The drop in fuel imports by Nigeria and other countries in West Africa on the back of economic slowdown are taking a toll on refiners in Europe, the Organisation of Petroleum Exporting Countries has said.
European refineries currently supply a large portion of petroleum products consumed in the country and other West African countries.
Nigeria, Africa’s largest oil producer, relies largely on importation for petrol and other refined products as its refineries have remained in a state of disrepair for many years.
The refineries, located in Port Harcourt, Kaduna and Warri, have a combined installed capacity of 445,000 barrels per day but have continued to operate far below the installed capacity.
“European refiners are challenged by petrol and diesel oversupply due to declining fuel import requirements from West Africa and Latin America, as well as stronger competition from the US refiners,” OPEC said in a new report.
According to the group, product markets in Asia are expected to remain weak during the summer months, as the impact of COVID-19 will affect oil demand.
“Despite run cuts of nearly 20-30 per cent in most plants, gasoline (petrol) stocks are on the rise in traditional US export markets, such as Latin America, which are backing out of delivery deals,” it said.
OPEC said this would further pressure petrol markets ahead of the driving season, adding that the US refiners were already reporting heavy losses in first quarter 2020 returns.
It said, “The oil market is currently undergoing historic shock that is abrupt, extreme and at global scale. The typical seasonal low for refiners, at the end of the first quarter of each year, is being exacerbated by unprecedented destruction in oil demand due to the global spread of COVID-19.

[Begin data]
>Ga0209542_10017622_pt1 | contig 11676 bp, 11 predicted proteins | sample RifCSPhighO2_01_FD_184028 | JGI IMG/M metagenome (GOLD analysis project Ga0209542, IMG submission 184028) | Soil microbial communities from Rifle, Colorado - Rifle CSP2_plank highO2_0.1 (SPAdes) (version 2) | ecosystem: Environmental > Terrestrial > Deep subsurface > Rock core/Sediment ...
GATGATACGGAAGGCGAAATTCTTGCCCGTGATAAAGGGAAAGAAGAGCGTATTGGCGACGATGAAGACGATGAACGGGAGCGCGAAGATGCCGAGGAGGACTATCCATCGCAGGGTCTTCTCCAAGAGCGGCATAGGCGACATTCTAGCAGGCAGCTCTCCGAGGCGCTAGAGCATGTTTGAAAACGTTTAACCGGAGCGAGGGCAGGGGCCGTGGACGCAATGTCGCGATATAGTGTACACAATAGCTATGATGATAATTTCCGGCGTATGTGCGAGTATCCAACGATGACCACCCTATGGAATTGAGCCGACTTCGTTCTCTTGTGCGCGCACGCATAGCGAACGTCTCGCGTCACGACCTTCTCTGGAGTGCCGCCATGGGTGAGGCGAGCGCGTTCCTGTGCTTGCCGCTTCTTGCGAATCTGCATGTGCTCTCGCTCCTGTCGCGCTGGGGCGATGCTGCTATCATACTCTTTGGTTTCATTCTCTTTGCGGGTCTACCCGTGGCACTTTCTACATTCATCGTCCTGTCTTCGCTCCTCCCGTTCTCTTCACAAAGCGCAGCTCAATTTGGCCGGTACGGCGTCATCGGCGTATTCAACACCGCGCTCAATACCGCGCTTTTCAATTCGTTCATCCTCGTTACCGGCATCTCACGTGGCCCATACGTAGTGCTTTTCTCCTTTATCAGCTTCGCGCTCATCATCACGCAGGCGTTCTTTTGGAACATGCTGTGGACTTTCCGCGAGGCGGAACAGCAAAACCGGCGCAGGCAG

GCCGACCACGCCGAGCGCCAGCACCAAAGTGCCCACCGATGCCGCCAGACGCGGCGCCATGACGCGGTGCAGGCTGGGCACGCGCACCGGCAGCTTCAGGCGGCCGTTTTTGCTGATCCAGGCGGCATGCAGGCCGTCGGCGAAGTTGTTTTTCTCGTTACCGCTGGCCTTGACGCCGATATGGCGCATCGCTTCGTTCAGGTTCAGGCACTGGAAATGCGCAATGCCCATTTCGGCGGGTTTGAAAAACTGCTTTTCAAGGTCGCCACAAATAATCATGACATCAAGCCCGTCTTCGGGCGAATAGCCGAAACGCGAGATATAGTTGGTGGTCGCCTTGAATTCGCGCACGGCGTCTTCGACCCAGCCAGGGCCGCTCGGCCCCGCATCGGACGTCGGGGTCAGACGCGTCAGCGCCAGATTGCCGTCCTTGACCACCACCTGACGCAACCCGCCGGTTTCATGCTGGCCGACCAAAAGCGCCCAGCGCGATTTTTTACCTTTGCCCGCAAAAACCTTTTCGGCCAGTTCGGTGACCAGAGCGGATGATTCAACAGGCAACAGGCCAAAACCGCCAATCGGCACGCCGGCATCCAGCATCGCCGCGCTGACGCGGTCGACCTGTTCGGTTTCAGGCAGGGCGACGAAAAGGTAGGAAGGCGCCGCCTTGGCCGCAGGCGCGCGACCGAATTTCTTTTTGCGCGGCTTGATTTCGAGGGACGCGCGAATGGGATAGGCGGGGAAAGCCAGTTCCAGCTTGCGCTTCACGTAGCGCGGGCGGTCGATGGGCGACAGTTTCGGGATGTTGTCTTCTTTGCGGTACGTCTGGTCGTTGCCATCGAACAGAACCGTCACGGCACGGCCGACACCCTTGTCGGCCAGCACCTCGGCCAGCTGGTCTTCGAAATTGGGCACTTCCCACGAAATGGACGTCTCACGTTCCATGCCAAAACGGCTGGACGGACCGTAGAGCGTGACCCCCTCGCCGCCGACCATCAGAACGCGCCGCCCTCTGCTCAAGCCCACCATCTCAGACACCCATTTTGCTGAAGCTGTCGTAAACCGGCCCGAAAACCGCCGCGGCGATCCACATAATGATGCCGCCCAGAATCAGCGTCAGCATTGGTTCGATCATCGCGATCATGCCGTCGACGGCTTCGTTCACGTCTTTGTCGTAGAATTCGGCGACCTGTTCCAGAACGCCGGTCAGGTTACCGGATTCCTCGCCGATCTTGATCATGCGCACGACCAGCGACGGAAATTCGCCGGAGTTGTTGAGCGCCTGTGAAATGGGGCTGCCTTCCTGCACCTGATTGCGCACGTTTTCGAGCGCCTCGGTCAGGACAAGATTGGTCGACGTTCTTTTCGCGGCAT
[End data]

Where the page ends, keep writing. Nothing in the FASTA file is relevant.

“In fact, oil demand in Q2 2020 has been revised downward by almost 12 million bpd year-on-year, with 60 per cent of the loss coming from transportation fuels, primarily petrol and jet fuel.”
The report noted that the virus containment measures that were mandated and/or implemented by various governments had included far-reaching lockdowns, travel restrictions and social distancing exigencies, currently affecting over 40 per cent of the world’s population.
“So far, these restrictions have led to tumbling fuel consumption, amid product inventory builds, severely damaging jet fuel markets and driving petrol margins into negative territory.”
It noted that the physical crude oil market had been hit hard by oil supply glut and accumulation of unsold cargoes.
“Holders of prompt cargoes struggled to sell their crude amid a steep decline in oil demand, particularly for transportation fuels such as jet fuel and petrol, and there were significant cuts in refinery runs in almost all hubs. Sellers of crude oil were heavily discounting their crudes to find buyers,” OPEC said.